Probably no one who has had anything whatever to do with apples is absolutely ignorant of the Soft rot. It is the bane of the apple dealer and consumer, and of any one who attempts to hold this fruit in either common or cold storage. Of all the rots of the barreled apple none is so ruinous, none so common, and none so absolutely destructive. It is world-wide in its geographical range, and it is variously called Soft Rot, Blue Mold, Bin Rot and Penicillium Rot. These names are all significant and perhaps are desirable in the order listed. If the very peculiar and characteristic odor, which is never absent from a diseased fruit, could be accurately described in a single word, doubtless a new and more appropriate common name could be derived. The odor is the first noticeable feature of this fruit decay, but the softness of the affected tissue will never be overlooked by the careful observer, so that the name Soft rot is very desirable.


The odor given off from the barrel or bin by apples affected with Soft rot has been mentioned; this is a very accurate diagnostic symptom so far as determining the presence of the disease in a lot of fruit is concerned. Apples which do not show Soft rot lesions may, however, carry the peculiar characteristic odor of the disease, owing to contact or proximity with affected fruit. The rotten area itself is very soft, watery and light or yellowish brown in color. In the case of lesions involving a considerable portion of the apple the skin becomes wrinkled (Fig. 25), sometimes in a concentric manner. These changes are accompanied by a characteristic moldy taste which is decidedly unpleasant. Young spots may begin anywhere on the surface of the fruit where there is a rupture in the skin. A single lesion may develop at such a rate as to involve the whole fruit in two weeks or less. The rot is primarily one of ripe apples; green fruits are, as a rule, not affected. Under conditions of high relative humidity bluish or greenish blue mold tufts develop profusely over the diseased area (Fig. 25). Cause.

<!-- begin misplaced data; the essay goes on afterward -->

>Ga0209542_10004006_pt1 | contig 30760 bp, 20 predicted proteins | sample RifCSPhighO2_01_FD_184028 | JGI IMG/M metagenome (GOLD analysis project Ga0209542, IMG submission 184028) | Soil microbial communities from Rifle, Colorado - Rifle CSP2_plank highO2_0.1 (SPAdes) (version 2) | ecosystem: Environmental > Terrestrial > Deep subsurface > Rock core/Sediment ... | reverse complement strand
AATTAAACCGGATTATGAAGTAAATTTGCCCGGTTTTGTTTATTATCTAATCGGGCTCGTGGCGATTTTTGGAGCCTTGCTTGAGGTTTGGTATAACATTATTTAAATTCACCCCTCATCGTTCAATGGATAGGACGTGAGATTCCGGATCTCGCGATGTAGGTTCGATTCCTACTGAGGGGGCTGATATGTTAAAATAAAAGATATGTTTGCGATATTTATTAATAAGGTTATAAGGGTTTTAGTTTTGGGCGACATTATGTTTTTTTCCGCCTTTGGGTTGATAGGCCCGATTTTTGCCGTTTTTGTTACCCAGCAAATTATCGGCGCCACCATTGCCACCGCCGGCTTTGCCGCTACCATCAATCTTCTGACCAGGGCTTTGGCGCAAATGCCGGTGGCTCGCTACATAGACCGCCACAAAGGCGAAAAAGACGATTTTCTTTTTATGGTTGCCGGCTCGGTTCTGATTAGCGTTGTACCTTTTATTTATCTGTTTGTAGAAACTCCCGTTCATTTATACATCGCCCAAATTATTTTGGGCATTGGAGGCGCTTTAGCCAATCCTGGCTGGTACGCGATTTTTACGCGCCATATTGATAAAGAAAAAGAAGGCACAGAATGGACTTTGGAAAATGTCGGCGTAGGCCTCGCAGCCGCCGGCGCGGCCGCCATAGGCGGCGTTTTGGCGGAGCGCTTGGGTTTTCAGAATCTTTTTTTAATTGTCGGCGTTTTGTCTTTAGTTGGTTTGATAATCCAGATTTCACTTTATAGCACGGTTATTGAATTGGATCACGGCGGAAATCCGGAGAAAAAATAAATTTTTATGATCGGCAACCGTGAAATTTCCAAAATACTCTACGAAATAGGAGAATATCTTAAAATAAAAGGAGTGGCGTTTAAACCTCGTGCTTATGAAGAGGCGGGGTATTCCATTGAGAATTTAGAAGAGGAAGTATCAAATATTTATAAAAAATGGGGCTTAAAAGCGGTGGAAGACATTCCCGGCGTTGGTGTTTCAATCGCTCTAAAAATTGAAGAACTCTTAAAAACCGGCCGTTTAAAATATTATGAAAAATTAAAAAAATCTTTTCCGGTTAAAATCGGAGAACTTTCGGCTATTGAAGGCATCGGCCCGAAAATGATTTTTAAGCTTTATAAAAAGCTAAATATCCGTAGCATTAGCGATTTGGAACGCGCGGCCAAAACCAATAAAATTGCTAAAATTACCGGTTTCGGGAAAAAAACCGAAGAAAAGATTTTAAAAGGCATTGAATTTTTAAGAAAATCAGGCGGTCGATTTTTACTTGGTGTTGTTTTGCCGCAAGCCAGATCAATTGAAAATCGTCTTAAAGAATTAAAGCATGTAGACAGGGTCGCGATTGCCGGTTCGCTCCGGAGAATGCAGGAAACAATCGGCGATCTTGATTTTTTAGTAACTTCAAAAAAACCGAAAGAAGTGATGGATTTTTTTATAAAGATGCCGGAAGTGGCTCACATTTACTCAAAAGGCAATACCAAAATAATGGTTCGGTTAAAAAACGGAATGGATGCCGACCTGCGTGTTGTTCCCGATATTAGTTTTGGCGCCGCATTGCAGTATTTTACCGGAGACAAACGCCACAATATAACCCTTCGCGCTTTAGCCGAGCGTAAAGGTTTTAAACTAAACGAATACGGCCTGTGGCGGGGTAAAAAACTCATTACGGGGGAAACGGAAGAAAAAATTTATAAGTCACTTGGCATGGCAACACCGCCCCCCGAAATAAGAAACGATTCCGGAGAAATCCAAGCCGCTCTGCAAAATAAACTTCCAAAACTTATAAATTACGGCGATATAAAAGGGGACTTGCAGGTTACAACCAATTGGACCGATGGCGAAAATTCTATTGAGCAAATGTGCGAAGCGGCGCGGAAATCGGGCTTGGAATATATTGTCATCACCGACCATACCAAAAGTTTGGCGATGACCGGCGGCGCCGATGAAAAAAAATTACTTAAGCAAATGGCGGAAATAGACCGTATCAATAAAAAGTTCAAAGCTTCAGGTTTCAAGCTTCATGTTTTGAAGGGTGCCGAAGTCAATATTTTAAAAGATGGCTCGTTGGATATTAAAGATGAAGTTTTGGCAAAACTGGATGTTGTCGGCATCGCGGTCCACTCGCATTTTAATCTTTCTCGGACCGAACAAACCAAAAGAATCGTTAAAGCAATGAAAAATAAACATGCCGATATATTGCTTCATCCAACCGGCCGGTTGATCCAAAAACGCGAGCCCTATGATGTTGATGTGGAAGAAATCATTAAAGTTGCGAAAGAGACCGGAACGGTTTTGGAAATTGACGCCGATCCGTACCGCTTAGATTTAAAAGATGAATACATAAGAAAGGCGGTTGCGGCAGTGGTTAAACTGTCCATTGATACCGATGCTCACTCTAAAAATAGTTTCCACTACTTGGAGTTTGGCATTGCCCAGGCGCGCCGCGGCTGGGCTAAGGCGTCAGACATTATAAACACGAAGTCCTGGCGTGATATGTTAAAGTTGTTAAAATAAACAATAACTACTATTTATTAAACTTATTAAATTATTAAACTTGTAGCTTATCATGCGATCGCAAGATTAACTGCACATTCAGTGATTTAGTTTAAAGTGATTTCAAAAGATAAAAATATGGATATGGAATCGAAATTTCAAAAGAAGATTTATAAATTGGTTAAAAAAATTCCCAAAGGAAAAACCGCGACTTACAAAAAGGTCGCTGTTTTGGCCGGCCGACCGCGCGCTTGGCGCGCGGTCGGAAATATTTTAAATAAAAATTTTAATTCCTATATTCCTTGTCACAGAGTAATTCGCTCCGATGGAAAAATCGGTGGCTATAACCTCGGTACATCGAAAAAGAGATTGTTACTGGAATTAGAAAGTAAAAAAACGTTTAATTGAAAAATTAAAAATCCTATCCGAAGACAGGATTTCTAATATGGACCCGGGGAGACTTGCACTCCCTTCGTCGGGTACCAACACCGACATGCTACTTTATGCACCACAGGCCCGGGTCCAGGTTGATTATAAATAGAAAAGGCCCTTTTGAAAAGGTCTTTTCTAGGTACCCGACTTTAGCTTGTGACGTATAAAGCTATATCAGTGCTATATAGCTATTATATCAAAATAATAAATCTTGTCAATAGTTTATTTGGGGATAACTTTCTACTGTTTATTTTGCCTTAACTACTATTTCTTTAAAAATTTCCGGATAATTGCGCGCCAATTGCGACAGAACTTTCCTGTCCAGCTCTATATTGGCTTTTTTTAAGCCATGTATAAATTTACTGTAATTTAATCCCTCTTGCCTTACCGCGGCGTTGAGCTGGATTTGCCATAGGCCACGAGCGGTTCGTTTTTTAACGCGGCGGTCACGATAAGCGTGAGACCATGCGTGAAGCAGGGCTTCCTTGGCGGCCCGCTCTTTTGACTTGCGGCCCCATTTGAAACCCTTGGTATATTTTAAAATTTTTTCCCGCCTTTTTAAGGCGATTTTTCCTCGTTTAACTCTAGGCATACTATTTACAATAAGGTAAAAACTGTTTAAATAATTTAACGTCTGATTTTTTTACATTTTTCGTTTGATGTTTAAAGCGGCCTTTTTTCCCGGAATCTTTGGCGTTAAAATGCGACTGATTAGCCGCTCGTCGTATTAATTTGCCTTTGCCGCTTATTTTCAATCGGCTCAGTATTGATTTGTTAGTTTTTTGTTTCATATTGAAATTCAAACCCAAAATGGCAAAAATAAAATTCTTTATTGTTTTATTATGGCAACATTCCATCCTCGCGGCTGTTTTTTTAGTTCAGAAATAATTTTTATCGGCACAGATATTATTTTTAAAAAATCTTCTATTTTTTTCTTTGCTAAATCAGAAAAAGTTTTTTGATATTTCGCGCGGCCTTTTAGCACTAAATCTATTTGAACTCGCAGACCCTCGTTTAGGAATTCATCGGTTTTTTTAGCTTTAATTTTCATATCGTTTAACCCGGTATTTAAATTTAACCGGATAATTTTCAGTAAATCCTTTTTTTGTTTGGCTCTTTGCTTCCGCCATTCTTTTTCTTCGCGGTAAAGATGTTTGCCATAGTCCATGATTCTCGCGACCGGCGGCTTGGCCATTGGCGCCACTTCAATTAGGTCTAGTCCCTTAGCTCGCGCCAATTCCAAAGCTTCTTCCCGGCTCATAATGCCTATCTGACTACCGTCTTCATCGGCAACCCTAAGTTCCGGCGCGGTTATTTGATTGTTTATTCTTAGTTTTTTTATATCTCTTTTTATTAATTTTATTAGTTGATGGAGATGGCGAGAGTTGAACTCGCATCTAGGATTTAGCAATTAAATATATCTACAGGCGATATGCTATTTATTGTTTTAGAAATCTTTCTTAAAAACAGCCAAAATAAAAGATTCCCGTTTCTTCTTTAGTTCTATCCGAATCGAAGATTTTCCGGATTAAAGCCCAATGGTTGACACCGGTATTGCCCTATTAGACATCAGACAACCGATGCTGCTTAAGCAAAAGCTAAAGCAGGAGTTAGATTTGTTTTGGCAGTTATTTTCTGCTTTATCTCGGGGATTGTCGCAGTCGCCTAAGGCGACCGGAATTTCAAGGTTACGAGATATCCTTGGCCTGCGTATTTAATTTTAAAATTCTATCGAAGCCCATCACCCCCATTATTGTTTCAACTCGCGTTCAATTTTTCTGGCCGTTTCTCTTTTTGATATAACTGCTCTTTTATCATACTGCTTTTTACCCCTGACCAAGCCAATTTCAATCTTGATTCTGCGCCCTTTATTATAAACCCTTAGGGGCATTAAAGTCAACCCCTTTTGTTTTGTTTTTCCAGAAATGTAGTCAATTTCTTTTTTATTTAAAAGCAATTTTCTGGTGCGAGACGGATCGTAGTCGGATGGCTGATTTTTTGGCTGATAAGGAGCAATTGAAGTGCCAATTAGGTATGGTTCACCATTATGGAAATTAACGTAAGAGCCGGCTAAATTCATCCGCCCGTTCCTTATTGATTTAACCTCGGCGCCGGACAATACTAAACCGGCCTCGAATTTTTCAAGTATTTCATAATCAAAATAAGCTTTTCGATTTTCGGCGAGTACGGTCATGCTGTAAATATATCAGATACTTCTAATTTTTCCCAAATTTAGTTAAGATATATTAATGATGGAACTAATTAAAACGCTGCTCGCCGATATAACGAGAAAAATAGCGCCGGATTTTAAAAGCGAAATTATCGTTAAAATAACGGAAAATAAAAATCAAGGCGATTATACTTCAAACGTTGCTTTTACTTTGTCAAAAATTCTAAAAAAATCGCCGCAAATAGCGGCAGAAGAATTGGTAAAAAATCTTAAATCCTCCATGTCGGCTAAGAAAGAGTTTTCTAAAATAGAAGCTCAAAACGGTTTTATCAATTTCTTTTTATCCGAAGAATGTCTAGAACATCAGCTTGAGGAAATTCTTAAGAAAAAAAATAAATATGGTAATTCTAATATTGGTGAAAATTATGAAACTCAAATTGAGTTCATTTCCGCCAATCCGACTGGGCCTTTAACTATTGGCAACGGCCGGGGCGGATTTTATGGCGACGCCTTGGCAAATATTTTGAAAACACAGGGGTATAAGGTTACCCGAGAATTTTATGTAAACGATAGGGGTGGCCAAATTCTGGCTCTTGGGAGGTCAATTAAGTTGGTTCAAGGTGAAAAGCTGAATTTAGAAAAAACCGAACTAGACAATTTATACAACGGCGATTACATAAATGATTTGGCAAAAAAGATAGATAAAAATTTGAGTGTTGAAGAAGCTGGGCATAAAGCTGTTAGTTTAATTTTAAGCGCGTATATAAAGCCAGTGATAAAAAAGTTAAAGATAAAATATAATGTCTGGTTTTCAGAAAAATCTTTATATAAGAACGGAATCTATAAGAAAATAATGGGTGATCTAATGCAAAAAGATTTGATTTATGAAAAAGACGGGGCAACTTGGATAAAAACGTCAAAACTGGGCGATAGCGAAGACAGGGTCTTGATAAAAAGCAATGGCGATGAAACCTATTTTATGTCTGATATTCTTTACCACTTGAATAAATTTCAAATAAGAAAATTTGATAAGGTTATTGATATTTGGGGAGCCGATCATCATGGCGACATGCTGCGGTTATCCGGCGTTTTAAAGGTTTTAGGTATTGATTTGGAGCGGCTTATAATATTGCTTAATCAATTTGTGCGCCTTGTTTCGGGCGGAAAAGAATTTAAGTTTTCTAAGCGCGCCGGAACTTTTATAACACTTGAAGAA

The most important organism concerned in Soft rot is the fungus Penicillium expansum. It is very likely, however, that several other species of Penicillium may at times be responsible. The above-mentioned pathogene is generally familiar as an enemy of fruits. It grows as a saprophyte on a large number of dead organic materials and produces a vast number of spores which are omnipresent. These spores float abundantly in the air and ultimately come to rest on various objects, fruits included. Whenever one of these spores falls into a wound of any sort on the surface of an apple, it germinates and its mycelium proceeds to feed on the ripe fruit. Among the common types of wounds through which P. expansum gains entrance may be noted, finger-nail cuts, bruises, worm-holes, scab spots, and spray-injured places. The fact that the Soft rot fungus gains entrance to the apple through such injuries is highly important in the matter of controlling the disease. It is further worthy of attention in this connection that this pathogene cannot enter normal, unbroken skin. Accordingly it will be learned on observation that in barreled apples of a good quality those fruits at the heads of the barrel are rotted more extensively than those in the center of the barrel.

Fig. 25.   Soft rot, or Blue Mold.

Fig. 25. - Soft rot, or Blue Mold.

Like many fungi, P. expansum develops an extensive system of mycelium in the lesion. From the germ tube, hyphse grow in all directions into the flesh. The threads dissolve their way between the cells of the fruit-pulp, as a result of which the latter are easily pushed out of position. They slip over each other at the slightest pressure. Thus when the surface of a rotted area is pressed by the finger the tissue quickly and easily gives way, offering no resistance whatever. The disease is well named Soft rot. As already mentioned, under conditions of high relative humidity greenish cushions or pustules appear on the surface of the affected area. These are tufts of fruiting stalks of the fungus which arise from the mycelium within. Numerous hyphse grow in erect fashion at the same point; their general arrangement is not unlike that of an inverted broom without the handle. The tips of these hyphae, or conidiophores, become branched in a digitate fashion, and at the end of each stalk is developed a chain of spores, or conidia. The number of conidia which might be produced on the surface of a single rotten apple would aggregate millions. As soon as mature these spores are easily broken from the conidiophore and, being extremely light in weight, float about in the air for some time.